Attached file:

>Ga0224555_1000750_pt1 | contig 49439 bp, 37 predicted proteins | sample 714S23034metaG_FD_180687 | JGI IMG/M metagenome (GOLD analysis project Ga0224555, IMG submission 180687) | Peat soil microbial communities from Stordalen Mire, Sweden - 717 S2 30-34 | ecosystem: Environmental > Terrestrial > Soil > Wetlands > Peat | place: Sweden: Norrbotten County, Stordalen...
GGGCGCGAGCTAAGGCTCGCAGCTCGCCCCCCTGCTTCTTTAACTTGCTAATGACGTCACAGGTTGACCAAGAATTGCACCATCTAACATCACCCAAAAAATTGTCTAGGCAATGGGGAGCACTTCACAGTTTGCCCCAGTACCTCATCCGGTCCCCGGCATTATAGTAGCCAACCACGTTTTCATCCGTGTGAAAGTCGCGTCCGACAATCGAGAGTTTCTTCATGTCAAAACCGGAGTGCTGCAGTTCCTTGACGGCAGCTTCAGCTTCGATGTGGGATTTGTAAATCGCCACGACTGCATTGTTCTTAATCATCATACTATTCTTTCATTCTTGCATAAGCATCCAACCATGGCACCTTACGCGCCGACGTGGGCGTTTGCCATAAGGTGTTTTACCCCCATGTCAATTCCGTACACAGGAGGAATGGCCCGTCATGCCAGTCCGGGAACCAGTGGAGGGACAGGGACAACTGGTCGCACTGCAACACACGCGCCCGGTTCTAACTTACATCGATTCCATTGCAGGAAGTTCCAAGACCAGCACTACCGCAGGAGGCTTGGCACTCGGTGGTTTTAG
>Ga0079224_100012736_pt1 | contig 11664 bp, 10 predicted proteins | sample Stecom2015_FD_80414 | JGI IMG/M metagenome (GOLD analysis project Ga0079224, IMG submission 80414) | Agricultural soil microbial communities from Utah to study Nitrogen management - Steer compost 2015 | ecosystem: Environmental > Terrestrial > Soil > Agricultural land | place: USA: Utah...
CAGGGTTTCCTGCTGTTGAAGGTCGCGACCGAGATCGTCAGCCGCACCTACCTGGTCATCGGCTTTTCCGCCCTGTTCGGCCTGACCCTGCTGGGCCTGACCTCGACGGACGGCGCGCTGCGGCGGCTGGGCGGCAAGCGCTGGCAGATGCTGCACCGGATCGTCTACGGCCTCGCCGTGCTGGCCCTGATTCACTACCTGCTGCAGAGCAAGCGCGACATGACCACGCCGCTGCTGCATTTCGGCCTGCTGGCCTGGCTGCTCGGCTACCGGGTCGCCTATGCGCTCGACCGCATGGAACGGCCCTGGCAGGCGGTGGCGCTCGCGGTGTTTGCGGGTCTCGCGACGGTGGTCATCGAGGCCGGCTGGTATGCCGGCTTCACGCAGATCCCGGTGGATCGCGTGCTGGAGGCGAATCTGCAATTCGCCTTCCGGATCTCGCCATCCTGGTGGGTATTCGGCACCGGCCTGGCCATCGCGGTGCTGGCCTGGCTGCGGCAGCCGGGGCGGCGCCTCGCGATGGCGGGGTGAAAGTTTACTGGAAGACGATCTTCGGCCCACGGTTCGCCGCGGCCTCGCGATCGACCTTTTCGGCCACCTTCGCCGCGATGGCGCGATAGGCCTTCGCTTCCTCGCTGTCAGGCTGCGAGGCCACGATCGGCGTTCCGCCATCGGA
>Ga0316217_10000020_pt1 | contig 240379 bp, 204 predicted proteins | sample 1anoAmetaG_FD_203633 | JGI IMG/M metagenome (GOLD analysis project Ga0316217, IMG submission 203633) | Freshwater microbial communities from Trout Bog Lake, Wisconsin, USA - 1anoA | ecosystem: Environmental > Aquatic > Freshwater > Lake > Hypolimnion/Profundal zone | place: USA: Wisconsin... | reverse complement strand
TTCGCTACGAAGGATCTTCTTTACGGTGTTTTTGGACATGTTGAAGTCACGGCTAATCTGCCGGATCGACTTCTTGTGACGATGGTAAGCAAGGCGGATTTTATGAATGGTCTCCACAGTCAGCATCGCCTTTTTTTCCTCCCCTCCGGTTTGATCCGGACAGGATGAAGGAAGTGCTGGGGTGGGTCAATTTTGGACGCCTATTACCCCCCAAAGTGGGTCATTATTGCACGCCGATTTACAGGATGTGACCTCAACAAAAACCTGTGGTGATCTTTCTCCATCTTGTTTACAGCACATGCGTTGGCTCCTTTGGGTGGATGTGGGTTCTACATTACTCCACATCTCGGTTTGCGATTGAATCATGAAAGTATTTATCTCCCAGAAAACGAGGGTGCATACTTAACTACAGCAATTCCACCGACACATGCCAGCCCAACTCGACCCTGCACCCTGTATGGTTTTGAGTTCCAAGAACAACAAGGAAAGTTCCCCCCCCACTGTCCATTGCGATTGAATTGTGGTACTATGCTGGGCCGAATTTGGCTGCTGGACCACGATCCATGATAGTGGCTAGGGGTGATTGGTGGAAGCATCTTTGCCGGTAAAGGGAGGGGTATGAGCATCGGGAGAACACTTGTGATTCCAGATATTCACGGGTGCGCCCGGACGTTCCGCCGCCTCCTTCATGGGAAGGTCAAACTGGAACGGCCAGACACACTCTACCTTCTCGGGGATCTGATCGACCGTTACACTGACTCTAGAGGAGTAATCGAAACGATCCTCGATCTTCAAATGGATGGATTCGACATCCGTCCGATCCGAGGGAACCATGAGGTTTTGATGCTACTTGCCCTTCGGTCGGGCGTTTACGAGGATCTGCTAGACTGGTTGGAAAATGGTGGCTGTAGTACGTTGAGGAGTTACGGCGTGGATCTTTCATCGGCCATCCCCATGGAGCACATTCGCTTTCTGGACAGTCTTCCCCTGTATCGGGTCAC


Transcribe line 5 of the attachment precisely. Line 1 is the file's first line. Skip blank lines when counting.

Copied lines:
>Ga0316217_10000020_pt1 | contig 240379 bp, 204 predicted proteins | sample 1anoAmetaG_FD_203633 | JGI IMG/M metagenome (GOLD analysis project Ga0316217, IMG submission 203633) | Freshwater microbial communities from Trout Bog Lake, Wisconsin, USA - 1anoA | ecosystem: Environmental > Aquatic > Freshwater > Lake > Hypolimnion/Profundal zone | place: USA: Wisconsin... | reverse complement strand